what is a balanced chemical equation ?
Asked by | 13th Apr, 2008, 11:16: AM
when we write chemical equations, we need to have the formulas for the reagents on the left side (the stuff that's going to do the chemical reaction) and the formulas for the products (the stuff you make) on the right. If we were to simply put the formulas of the chemicals on the left and right without saying how much of it was going to react, then we would run the risk of saying that the mass of what we end up with is different than the mass of what we started with. This would be the same thing as writing a recipe where we didn't specify how much of each ingredient is needed to make the chili
1. Get yourself an unbalanced equation. I might give this to you, or I might make you figure it out. Either way, if you don't have an equation with all the chemical formulas and the arrow and all that other stuff, then you're out of luck.
2. Draw boxes around all the chemical formulas. Never, ever, change anything inside the boxes. Ever. Really. If you do, you're guaranteed to get the answer wrong.
3. Make an element inventory. How are you going to know if the equation is balanced if you don't actually make a list of how many of each atom you have? You won't. You have to make an inventory of how many atoms of each element you have, and then you have to keep it current throughout the whole problem.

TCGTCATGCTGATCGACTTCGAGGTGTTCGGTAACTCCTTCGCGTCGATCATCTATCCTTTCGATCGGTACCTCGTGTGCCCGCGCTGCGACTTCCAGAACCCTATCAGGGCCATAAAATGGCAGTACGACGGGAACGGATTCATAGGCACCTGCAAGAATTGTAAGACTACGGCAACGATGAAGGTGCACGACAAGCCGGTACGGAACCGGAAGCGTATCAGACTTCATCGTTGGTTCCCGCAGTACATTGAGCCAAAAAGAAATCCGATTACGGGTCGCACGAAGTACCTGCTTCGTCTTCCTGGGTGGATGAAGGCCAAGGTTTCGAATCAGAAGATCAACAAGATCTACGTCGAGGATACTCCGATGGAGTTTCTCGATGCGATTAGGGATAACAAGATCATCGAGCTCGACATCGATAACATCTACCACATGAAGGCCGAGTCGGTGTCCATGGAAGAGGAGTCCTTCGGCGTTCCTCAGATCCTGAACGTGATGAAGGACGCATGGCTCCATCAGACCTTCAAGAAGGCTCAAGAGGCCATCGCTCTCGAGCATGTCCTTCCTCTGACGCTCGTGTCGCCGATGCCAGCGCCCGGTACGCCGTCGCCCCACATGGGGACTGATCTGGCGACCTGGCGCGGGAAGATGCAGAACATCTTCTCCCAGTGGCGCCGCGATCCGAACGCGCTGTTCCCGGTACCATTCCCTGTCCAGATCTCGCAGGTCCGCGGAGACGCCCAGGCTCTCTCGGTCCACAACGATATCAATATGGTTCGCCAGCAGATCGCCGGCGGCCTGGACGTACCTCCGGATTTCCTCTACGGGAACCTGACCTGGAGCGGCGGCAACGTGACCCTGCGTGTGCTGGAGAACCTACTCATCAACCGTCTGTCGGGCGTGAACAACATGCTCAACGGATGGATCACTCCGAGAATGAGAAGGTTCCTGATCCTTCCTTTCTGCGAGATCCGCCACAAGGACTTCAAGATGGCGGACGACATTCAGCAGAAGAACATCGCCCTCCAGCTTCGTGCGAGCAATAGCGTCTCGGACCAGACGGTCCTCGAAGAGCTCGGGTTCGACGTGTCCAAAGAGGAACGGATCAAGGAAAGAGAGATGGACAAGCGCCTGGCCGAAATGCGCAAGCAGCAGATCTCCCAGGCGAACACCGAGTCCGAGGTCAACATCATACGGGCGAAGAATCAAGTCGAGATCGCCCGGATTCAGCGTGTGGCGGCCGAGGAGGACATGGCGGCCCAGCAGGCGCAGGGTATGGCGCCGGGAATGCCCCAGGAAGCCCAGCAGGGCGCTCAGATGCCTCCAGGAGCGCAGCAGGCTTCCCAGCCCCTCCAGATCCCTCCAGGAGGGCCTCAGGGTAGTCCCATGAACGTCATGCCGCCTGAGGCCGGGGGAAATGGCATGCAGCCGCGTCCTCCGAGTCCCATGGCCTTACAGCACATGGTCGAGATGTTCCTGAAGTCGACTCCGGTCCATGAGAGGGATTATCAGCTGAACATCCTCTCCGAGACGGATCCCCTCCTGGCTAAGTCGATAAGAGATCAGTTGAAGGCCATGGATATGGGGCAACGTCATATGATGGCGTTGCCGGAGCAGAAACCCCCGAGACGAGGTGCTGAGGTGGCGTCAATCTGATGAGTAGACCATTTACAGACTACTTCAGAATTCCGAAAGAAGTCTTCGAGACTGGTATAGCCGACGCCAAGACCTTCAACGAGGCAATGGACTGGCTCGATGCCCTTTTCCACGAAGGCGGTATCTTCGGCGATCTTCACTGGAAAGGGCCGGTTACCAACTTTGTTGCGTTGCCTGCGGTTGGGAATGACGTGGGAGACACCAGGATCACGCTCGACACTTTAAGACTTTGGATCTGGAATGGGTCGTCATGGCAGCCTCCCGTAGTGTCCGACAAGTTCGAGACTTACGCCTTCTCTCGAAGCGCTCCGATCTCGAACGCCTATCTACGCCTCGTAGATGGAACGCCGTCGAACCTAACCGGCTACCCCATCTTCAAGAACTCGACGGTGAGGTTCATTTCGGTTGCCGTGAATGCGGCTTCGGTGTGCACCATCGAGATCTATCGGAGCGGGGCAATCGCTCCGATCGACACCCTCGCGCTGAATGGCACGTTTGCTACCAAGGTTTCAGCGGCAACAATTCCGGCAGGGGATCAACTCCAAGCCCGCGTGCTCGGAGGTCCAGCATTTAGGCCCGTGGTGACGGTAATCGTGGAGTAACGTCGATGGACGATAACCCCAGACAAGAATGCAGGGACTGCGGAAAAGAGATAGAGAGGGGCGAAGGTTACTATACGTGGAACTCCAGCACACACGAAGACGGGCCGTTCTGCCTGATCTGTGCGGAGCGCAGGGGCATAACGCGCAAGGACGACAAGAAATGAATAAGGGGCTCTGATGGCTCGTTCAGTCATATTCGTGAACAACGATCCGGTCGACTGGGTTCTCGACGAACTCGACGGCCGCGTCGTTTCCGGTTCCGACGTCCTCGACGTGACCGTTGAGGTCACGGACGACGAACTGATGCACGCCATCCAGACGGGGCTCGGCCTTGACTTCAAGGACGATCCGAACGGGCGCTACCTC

4. Write numbers in front of each of the boxes until the inventory for each element is the same both before and after the reaction. Whenever you change a number, make sure to update the inventory - otherwise, you run the risk of balancing it incorrectly. When all the numbers in the inventory balance, then the equation can balance, and you can relax and enjoy a delicious bowl of Mr. Guch's chili.
Answered by | 29th May, 2008, 10:19: AM
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